Refugee Vetting Reviewed


The LA Time ran an article where they reviewed the vetting of a refugees, quoting Noah Gottschalk a Washington-based senior humanitarian policy advisor for Oxfam America; “Refugees are more scrutinized than other traveler to the U.S. …”  [I would hope so, it would be interesting to know the reject rate, do 99.9% pass?]

Here are the bullet points of the existing process, with comments:

  • United Nations Commissioner for Refugees, determines, usually [more than 50% of the time?] through an interview :
    • whether an applicant qualifies under international laws for refugee status
      • collects identity documents,
      • biographical information,
      • and biometric data, such as iris scans for Syrians
        [are the iris scan verified with the Syrian government? The iris scan and other biometric data can be used to confirm the id as the process goes forward, but in my view is of limited value in doing background.]
  • Refugee support centers, contracted by the U.S. State Department, compile a refugee’s personal data and background information for the security clearance process and an in-person interview with U.S. Citizenship and Immigration Services.
    [my security clearance verified my employment history, criminal background check, interviewed my references and neighbors, possibly monitored by activities for 24 hours (this may be urban legend), likely ran a credit check … .  This process took 18 – 24 months, with full access to records.  Most if not all of this is impossible for a displaced refugee.]
  • State Department checks the refugee’s name against a “watch list.”
    • Certain refugees might be required to undergo an additional security review, according to the agency’s checklist.
      [Would this process detect an ISIS plant, with a valid, but false Syrian passport and reasonably “legend” to borrow a term from 007 movies.  It would be interesting to know failure rate.]
  • National Counterterrorism Center conducts an inter-agency check on certain applicants, such as males considered to be of combat age and those who are single with no family commitments or ties, to determine if any new “derogatory information” has come up since the initial check that might disqualify the applicant.
    [At this point, the individual is identified by name and any documents they have provided, their fingerprints have been run against our database, which reportedly includes prints collected from the battlefield and raids on terrorist compounds. Also intelligence from electronic intercepts and “sources”.  It would be interesting to see metric of how many hits are found.  Note: the Boston  marathon bombers had “family commitments or ties”]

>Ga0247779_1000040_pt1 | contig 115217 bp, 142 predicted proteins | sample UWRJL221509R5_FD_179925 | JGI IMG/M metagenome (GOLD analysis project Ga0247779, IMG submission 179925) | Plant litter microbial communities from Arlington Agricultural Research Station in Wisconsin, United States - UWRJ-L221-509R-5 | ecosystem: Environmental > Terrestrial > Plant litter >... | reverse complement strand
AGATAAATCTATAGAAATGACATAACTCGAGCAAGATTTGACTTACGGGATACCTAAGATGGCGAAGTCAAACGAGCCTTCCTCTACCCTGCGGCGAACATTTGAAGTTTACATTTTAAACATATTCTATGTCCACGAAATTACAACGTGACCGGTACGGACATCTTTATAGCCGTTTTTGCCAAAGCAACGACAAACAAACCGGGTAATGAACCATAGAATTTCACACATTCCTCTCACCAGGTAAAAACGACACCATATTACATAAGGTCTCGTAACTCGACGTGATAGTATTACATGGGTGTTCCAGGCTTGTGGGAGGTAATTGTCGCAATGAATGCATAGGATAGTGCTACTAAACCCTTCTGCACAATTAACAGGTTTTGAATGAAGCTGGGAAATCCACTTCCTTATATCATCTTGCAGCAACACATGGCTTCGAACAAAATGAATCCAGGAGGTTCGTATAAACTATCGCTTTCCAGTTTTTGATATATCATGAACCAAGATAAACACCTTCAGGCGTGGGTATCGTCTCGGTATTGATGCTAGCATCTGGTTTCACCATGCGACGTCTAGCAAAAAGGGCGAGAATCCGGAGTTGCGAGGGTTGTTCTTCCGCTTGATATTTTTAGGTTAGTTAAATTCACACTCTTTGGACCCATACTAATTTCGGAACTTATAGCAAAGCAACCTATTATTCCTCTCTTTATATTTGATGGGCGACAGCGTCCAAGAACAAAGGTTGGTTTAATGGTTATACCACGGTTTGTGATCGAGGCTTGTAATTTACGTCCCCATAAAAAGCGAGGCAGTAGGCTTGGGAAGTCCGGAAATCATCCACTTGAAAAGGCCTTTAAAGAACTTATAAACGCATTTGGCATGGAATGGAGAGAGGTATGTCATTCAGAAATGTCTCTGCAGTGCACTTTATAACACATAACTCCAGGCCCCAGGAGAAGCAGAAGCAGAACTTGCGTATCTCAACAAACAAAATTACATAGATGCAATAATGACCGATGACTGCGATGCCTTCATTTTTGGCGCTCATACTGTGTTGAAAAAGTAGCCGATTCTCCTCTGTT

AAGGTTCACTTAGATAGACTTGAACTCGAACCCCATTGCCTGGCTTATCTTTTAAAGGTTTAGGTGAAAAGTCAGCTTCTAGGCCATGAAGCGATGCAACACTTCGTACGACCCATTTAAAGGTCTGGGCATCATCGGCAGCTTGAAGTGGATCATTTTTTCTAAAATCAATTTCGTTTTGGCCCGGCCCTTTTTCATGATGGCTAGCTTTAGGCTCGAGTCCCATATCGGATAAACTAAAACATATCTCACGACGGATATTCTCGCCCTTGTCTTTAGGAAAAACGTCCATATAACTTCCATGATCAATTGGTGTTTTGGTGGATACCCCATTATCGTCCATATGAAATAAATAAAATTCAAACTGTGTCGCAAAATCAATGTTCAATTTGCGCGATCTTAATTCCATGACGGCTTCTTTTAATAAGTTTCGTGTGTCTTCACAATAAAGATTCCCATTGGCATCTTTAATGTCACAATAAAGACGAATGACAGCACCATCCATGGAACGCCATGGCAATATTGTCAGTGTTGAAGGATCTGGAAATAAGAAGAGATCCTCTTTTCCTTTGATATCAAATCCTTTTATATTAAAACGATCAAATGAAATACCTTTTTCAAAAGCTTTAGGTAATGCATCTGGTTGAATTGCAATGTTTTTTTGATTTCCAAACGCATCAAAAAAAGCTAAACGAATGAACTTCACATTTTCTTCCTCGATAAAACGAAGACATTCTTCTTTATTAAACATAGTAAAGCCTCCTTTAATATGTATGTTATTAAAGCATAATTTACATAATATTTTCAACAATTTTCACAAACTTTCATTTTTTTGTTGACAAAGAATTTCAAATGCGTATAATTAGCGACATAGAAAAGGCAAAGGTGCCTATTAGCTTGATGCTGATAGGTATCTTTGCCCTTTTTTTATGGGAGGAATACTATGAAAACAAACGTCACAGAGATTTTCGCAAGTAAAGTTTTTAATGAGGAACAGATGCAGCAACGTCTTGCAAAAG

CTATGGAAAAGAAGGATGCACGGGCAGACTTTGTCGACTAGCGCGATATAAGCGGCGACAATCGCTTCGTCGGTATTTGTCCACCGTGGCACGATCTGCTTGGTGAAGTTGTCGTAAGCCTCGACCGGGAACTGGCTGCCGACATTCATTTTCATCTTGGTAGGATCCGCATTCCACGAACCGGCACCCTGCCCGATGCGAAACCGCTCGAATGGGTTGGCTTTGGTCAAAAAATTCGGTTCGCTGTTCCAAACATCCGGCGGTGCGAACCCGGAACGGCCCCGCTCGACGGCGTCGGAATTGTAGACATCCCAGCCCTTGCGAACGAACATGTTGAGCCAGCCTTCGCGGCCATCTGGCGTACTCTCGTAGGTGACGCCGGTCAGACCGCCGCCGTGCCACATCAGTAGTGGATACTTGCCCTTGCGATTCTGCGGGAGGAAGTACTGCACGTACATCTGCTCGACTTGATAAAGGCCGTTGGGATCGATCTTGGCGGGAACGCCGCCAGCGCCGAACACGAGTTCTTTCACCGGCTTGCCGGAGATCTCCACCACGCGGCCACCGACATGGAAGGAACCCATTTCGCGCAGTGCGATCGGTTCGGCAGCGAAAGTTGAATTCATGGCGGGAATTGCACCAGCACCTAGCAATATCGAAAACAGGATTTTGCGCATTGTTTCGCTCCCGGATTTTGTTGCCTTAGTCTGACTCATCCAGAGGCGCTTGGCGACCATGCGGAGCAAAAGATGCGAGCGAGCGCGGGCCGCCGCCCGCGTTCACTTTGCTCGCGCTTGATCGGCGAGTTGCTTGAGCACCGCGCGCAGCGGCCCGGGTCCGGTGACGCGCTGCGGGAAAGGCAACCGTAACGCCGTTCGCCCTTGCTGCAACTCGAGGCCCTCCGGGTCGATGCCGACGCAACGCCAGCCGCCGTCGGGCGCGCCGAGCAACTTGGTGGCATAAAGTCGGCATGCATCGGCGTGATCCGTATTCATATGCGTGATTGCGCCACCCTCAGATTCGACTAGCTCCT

• Syrian refugees referred for resettlement in the U.S. face additional screening.
  • Once an applicant is cleared to move forward, Citizenship and Immigration Services officers conduct another in-person interview that includes any family member older than 14.
    [again it would be interesting to see metric of number of rejects.]

    • The officers collect the applicant’s fingerprints and photographs and determine whether the individual qualifies as a refugee.  [what happened to UN biometric data?  Is the system so flawed that this is necessary?]
  • The applicant’s fingerprints are screened by the FBI, the U.S. Department of Homeland Security and the Department of Defense before the candidate for resettlement is sent for medical tests to ensure that he or she is free of any communicable diseases “that could pose a public health threat,” according to USCRI.
  • Once the results of the security checks and medical screening have been cleared, the refugee is approved for resettlement.

See Washington Post article Refugees are already vigorously vetted. I know because I vetted them for a first hand review of process, which appears to be a series of interviews, looking for discrepancies.


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